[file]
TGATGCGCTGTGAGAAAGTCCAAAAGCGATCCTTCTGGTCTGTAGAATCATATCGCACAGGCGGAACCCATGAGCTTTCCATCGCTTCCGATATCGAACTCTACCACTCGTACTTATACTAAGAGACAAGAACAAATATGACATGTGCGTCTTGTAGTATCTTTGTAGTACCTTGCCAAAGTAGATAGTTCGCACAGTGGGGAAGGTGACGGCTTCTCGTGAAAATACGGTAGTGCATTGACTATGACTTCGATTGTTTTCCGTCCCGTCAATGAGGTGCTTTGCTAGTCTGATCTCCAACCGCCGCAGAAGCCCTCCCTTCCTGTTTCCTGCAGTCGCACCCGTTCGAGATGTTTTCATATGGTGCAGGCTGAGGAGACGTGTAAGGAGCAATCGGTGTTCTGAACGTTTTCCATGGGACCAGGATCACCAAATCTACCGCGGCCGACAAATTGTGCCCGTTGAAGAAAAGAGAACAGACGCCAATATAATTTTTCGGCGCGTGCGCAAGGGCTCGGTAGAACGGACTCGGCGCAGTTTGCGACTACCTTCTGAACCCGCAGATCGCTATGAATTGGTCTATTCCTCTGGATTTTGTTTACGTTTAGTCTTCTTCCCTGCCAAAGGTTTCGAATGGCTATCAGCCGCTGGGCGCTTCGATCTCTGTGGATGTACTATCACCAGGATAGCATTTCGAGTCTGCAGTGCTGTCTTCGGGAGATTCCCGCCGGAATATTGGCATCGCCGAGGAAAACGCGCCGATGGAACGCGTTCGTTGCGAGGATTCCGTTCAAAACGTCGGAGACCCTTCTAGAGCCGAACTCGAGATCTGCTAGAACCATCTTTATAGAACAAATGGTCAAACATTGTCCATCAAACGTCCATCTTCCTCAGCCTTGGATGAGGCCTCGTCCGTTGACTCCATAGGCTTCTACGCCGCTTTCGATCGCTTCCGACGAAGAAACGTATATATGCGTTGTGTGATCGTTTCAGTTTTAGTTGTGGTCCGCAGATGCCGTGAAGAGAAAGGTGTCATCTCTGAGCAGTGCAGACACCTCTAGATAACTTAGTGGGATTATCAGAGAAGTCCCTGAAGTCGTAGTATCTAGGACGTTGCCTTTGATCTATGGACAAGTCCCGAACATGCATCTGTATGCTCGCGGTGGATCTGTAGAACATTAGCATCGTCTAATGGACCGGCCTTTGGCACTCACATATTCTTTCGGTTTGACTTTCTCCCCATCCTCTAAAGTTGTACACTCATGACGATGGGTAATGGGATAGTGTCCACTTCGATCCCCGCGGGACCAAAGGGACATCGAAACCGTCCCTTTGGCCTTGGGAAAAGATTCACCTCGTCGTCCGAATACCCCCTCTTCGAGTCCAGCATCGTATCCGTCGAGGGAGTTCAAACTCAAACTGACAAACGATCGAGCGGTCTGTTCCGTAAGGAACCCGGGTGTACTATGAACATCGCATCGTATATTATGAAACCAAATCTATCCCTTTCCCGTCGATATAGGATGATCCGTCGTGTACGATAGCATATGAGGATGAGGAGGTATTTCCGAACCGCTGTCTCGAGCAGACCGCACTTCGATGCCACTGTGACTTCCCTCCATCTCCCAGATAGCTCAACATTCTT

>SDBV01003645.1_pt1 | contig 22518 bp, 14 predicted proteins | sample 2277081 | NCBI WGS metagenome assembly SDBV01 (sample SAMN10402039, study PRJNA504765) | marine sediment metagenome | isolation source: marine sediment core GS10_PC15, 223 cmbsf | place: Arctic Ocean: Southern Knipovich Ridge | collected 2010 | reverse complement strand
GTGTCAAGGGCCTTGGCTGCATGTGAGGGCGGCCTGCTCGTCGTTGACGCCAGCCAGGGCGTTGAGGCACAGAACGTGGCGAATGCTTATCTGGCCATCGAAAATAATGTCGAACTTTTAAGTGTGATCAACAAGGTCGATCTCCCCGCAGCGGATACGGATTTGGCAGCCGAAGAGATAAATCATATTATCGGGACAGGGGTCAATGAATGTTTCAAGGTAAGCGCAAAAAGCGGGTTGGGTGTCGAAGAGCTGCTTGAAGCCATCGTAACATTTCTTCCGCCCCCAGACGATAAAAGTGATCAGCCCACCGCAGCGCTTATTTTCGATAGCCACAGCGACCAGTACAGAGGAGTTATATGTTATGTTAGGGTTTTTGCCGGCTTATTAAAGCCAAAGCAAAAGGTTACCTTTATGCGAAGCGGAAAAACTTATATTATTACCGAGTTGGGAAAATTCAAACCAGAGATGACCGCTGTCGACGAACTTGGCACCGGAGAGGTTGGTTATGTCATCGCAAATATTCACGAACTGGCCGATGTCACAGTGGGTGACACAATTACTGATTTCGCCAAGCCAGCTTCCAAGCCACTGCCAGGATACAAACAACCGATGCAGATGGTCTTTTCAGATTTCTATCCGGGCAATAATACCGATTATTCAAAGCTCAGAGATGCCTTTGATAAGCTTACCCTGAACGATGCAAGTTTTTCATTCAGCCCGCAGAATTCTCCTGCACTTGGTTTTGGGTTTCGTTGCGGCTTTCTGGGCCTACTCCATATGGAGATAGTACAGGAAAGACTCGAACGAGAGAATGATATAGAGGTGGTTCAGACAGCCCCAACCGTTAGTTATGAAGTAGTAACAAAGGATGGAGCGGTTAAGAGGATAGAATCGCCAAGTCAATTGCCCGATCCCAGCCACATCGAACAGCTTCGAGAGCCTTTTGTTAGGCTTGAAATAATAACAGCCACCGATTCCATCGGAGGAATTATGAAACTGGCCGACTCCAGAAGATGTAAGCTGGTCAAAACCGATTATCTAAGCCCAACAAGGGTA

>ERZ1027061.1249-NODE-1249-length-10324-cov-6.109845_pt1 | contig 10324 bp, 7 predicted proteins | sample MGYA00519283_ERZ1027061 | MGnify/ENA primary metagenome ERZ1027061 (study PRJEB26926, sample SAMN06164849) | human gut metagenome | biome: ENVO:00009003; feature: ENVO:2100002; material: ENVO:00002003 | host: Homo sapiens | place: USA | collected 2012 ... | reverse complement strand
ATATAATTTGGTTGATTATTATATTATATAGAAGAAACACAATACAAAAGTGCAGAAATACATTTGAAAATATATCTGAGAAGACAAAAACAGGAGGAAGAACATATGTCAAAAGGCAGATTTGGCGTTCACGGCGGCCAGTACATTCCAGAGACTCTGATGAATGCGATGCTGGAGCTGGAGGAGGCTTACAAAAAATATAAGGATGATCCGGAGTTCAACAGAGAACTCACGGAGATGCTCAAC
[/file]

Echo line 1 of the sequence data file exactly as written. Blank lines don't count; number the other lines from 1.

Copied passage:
TGATGCGCTGTGAGAAAGTCCAAAAGCGATCCTTCTGGTCTGTAGAATCATATCGCACAGGCGGAACCCATGAGCTTTCCATCGCTTCCGATATCGAACTCTACCACTCGTACTTATACTAAGAGACAAGAACAAATATGACATGTGCGTCTTGTAGTATCTTTGTAGTACCTTGCCAAAGTAGATAGTTCGCACAGTGGGGAAGGTGACGGCTTCTCGTGAAAATACGGTAGTGCATTGACTATGACTTCGATTGTTTTCCGTCCCGTCAATGAGGTGCTTTGCTAGTCTGATCTCCAACCGCCGCAGAAGCCCTCCCTTCCTGTTTCCTGCAGTCGCACCCGTTCGAGATGTTTTCATATGGTGCAGGCTGAGGAGACGTGTAAGGAGCAATCGGTGTTCTGAACGTTTTCCATGGGACCAGGATCACCAAATCTACCGCGGCCGACAAATTGTGCCCGTTGAAGAAAAGAGAACAGACGCCAATATAATTTTTCGGCGCGTGCGCAAGGGCTCGGTAGAACGGACTCGGCGCAGTTTGCGACTACCTTCTGAACCCGCAGATCGCTATGAATTGGTCTATTCCTCTGGATTTTGTTTACGTTTAGTCTTCTTCCCTGCCAAAGGTTTCGAATGGCTATCAGCCGCTGGGCGCTTCGATCTCTGTGGATGTACTATCACCAGGATAGCATTTCGAGTCTGCAGTGCTGTCTTCGGGAGATTCCCGCCGGAATATTGGCATCGCCGAGGAAAACGCGCCGATGGAACGCGTTCGTTGCGAGGATTCCGTTCAAAACGTCGGAGACCCTTCTAGAGCCGAACTCGAGATCTGCTAGAACCATCTTTATAGAACAAATGGTCAAACATTGTCCATCAAACGTCCATCTTCCTCAGCCTTGGATGAGGCCTCGTCCGTTGACTCCATAGGCTTCTACGCCGCTTTCGATCGCTTCCGACGAAGAAACGTATATATGCGTTGTGTGATCGTTTCAGTTTTAGTTGTGGTCCGCAGATGCCGTGAAGAGAAAGGTGTCATCTCTGAGCAGTGCAGACACCTCTAGATAACTTAGTGGGATTATCAGAGAAGTCCCTGAAGTCGTAGTATCTAGGACGTTGCCTTTGATCTATGGACAAGTCCCGAACATGCATCTGTATGCTCGCGGTGGATCTGTAGAACATTAGCATCGTCTAATGGACCGGCCTTTGGCACTCACATATTCTTTCGGTTTGACTTTCTCCCCATCCTCTAAAGTTGTACACTCATGACGATGGGTAATGGGATAGTGTCCACTTCGATCCCCGCGGGACCAAAGGGACATCGAAACCGTCCCTTTGGCCTTGGGAAAAGATTCACCTCGTCGTCCGAATACCCCCTCTTCGAGTCCAGCATCGTATCCGTCGAGGGAGTTCAAACTCAAACTGACAAACGATCGAGCGGTCTGTTCCGTAAGGAACCCGGGTGTACTATGAACATCGCATCGTATATTATGAAACCAAATCTATCCCTTTCCCGTCGATATAGGATGATCCGTCGTGTACGATAGCATATGAGGATGAGGAGGTATTTCCGAACCGCTGTCTCGAGCAGACCGCACTTCGATGCCACTGTGACTTCCCTCCATCTCCCAGATAGCTCAACATTCTT